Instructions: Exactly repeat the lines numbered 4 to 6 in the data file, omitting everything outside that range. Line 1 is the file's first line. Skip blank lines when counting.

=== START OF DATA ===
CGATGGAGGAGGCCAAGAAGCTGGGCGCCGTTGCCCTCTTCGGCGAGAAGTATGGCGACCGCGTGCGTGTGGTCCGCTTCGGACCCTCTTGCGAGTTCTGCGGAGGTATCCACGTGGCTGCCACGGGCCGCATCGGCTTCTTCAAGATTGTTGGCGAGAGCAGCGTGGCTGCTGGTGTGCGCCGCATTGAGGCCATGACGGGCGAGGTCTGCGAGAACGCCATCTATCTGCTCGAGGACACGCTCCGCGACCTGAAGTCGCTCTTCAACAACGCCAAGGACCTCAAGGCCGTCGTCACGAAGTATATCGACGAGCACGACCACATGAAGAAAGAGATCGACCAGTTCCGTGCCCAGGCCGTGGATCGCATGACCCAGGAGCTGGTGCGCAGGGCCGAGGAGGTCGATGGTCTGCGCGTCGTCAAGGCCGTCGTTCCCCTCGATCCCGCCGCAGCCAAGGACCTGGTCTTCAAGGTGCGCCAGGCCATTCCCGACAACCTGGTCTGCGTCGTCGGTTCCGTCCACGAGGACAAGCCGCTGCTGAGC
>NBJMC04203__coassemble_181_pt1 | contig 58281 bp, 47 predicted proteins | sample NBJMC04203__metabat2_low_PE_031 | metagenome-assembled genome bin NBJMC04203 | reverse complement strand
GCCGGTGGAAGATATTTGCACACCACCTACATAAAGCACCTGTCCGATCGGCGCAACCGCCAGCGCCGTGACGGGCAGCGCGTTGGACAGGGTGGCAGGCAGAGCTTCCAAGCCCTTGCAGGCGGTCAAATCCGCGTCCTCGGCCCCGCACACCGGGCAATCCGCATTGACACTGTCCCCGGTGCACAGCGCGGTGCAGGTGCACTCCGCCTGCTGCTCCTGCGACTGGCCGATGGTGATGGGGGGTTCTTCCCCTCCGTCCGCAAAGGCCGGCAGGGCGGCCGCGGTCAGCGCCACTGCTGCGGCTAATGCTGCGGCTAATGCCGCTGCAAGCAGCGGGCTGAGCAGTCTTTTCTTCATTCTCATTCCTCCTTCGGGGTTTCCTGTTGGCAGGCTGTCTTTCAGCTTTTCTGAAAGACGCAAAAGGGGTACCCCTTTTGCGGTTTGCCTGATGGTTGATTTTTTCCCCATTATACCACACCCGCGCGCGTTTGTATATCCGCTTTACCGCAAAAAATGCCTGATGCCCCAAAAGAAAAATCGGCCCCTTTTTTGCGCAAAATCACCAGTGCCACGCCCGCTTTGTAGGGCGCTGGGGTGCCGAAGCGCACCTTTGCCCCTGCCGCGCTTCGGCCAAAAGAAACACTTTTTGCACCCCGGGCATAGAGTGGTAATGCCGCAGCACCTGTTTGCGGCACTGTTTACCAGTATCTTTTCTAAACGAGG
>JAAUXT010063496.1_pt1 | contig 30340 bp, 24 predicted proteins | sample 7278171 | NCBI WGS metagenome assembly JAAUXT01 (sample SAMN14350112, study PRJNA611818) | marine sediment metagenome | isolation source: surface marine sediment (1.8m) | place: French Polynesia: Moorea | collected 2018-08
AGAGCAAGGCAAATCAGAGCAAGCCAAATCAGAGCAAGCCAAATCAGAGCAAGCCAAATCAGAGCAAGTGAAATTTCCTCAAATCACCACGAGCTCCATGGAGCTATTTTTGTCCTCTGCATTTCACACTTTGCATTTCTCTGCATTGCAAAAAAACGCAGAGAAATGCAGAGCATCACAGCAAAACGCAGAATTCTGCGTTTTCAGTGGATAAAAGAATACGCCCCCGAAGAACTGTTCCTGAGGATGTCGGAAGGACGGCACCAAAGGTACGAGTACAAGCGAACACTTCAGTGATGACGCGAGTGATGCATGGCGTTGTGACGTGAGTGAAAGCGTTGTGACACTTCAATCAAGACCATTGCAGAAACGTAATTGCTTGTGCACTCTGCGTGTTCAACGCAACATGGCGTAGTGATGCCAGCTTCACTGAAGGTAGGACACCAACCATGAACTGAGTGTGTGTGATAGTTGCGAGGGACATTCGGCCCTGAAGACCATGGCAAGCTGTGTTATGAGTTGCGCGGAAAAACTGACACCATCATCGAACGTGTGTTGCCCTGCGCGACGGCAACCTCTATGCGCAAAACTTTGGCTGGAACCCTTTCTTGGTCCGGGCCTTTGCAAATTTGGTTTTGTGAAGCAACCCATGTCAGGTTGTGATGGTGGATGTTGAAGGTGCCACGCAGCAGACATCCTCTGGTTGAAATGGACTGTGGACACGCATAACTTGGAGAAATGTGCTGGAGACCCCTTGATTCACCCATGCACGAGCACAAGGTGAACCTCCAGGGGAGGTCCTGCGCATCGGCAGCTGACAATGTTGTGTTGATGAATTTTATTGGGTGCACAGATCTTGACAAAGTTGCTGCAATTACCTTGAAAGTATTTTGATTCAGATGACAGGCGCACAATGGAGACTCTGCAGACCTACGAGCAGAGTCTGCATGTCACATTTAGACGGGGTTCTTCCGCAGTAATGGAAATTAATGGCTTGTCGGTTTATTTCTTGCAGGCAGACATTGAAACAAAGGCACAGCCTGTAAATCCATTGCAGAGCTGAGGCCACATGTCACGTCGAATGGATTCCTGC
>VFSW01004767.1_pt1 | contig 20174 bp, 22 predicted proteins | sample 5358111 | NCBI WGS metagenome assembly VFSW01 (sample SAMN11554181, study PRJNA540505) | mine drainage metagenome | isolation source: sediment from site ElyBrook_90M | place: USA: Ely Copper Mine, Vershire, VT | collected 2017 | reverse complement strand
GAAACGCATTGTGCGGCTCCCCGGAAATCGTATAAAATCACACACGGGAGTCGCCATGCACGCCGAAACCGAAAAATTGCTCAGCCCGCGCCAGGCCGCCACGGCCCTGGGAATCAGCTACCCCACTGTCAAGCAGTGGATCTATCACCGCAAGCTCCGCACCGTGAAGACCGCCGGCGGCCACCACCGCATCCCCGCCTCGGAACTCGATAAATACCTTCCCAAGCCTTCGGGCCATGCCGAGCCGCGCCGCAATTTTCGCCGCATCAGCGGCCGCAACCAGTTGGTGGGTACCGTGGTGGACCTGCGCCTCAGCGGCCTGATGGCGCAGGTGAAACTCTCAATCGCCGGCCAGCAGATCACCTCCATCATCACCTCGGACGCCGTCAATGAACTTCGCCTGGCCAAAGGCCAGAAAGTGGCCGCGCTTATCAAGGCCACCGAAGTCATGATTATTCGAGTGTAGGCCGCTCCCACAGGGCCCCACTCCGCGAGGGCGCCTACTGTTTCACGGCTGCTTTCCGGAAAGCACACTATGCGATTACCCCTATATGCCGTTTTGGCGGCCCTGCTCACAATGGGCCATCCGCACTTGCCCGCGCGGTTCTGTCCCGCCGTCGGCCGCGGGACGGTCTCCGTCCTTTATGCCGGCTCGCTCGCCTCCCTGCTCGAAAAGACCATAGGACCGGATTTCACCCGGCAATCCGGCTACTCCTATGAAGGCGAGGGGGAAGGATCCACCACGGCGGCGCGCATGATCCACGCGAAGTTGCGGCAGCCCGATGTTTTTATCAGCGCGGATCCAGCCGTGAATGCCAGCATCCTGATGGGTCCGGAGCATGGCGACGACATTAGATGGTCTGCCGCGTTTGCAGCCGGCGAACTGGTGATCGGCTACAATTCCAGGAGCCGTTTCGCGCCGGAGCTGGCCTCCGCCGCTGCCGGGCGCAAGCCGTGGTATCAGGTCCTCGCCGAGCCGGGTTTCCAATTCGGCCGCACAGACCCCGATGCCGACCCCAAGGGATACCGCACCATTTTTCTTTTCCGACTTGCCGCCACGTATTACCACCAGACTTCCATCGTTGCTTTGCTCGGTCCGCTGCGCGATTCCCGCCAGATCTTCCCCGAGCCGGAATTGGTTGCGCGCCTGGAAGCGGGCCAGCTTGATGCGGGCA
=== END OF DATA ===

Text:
>JAAUXT010063496.1_pt1 | contig 30340 bp, 24 predicted proteins | sample 7278171 | NCBI WGS metagenome assembly JAAUXT01 (sample SAMN14350112, study PRJNA611818) | marine sediment metagenome | isolation source: surface marine sediment (1.8m) | place: French Polynesia: Moorea | collected 2018-08
AGAGCAAGGCAAATCAGAGCAAGCCAAATCAGAGCAAGCCAAATCAGAGCAAGCCAAATCAGAGCAAGTGAAATTTCCTCAAATCACCACGAGCTCCATGGAGCTATTTTTGTCCTCTGCATTTCACACTTTGCATTTCTCTGCATTGCAAAAAAACGCAGAGAAATGCAGAGCATCACAGCAAAACGCAGAATTCTGCGTTTTCAGTGGATAAAAGAATACGCCCCCGAAGAACTGTTCCTGAGGATGTCGGAAGGACGGCACCAAAGGTACGAGTACAAGCGAACACTTCAGTGATGACGCGAGTGATGCATGGCGTTGTGACGTGAGTGAAAGCGTTGTGACACTTCAATCAAGACCATTGCAGAAACGTAATTGCTTGTGCACTCTGCGTGTTCAACGCAACATGGCGTAGTGATGCCAGCTTCACTGAAGGTAGGACACCAACCATGAACTGAGTGTGTGTGATAGTTGCGAGGGACATTCGGCCCTGAAGACCATGGCAAGCTGTGTTATGAGTTGCGCGGAAAAACTGACACCATCATCGAACGTGTGTTGCCCTGCGCGACGGCAACCTCTATGCGCAAAACTTTGGCTGGAACCCTTTCTTGGTCCGGGCCTTTGCAAATTTGGTTTTGTGAAGCAACCCATGTCAGGTTGTGATGGTGGATGTTGAAGGTGCCACGCAGCAGACATCCTCTGGTTGAAATGGACTGTGGACACGCATAACTTGGAGAAATGTGCTGGAGACCCCTTGATTCACCCATGCACGAGCACAAGGTGAACCTCCAGGGGAGGTCCTGCGCATCGGCAGCTGACAATGTTGTGTTGATGAATTTTATTGGGTGCACAGATCTTGACAAAGTTGCTGCAATTACCTTGAAAGTATTTTGATTCAGATGACAGGCGCACAATGGAGACTCTGCAGACCTACGAGCAGAGTCTGCATGTCACATTTAGACGGGGTTCTTCCGCAGTAATGGAAATTAATGGCTTGTCGGTTTATTTCTTGCAGGCAGACATTGAAACAAAGGCACAGCCTGTAAATCCATTGCAGAGCTGAGGCCACATGTCACGTCGAATGGATTCCTGC
>VFSW01004767.1_pt1 | contig 20174 bp, 22 predicted proteins | sample 5358111 | NCBI WGS metagenome assembly VFSW01 (sample SAMN11554181, study PRJNA540505) | mine drainage metagenome | isolation source: sediment from site ElyBrook_90M | place: USA: Ely Copper Mine, Vershire, VT | collected 2017 | reverse complement strand